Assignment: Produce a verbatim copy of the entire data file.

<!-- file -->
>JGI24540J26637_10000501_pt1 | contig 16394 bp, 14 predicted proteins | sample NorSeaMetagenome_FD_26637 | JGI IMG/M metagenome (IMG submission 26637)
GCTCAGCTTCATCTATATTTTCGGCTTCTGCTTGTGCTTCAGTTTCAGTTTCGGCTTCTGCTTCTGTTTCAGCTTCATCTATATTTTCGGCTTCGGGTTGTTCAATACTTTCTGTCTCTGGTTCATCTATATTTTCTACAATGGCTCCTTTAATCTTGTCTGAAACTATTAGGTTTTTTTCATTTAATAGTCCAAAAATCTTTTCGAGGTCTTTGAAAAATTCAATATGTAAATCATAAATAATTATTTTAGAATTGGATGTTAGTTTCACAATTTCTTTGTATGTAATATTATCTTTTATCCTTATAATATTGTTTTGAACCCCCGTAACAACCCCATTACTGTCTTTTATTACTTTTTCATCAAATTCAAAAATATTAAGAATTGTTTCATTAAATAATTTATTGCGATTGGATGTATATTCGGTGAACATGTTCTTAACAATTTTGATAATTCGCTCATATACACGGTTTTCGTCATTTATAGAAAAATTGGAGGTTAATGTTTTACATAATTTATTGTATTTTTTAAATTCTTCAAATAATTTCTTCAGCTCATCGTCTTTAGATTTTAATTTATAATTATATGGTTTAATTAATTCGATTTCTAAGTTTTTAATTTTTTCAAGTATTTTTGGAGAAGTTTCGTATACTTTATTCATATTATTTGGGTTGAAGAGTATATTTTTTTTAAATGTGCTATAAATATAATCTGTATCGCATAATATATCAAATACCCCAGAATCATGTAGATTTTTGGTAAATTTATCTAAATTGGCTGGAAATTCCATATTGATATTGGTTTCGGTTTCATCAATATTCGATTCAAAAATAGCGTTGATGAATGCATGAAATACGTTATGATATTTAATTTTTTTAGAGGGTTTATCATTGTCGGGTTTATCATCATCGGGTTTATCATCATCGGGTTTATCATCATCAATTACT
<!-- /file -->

>JGI24540J26637_10000501_pt1 | contig 16394 bp, 14 predicted proteins | sample NorSeaMetagenome_FD_26637 | JGI IMG/M metagenome (IMG submission 26637)
GCTCAGCTTCATCTATATTTTCGGCTTCTGCTTGTGCTTCAGTTTCAGTTTCGGCTTCTGCTTCTGTTTCAGCTTCATCTATATTTTCGGCTTCGGGTTGTTCAATACTTTCTGTCTCTGGTTCATCTATATTTTCTACAATGGCTCCTTTAATCTTGTCTGAAACTATTAGGTTTTTTTCATTTAATAGTCCAAAAATCTTTTCGAGGTCTTTGAAAAATTCAATATGTAAATCATAAATAATTATTTTAGAATTGGATGTTAGTTTCACAATTTCTTTGTATGTAATATTATCTTTTATCCTTATAATATTGTTTTGAACCCCCGTAACAACCCCATTACTGTCTTTTATTACTTTTTCATCAAATTCAAAAATATTAAGAATTGTTTCATTAAATAATTTATTGCGATTGGATGTATATTCGGTGAACATGTTCTTAACAATTTTGATAATTCGCTCATATACACGGTTTTCGTCATTTATAGAAAAATTGGAGGTTAATGTTTTACATAATTTATTGTATTTTTTAAATTCTTCAAATAATTTCTTCAGCTCATCGTCTTTAGATTTTAATTTATAATTATATGGTTTAATTAATTCGATTTCTAAGTTTTTAATTTTTTCAAGTATTTTTGGAGAAGTTTCGTATACTTTATTCATATTATTTGGGTTGAAGAGTATATTTTTTTTAAATGTGCTATAAATATAATCTGTATCGCATAATATATCAAATACCCCAGAATCATGTAGATTTTTGGTAAATTTATCTAAATTGGCTGGAAATTCCATATTGATATTGGTTTCGGTTTCATCAATATTCGATTCAAAAATAGCGTTGATGAATGCATGAAATACGTTATGATATTTAATTTTTTTAGAGGGTTTATCATTGTCGGGTTTATCATCATCGGGTTTATCATCATCGGGTTTATCATCATCAATTACT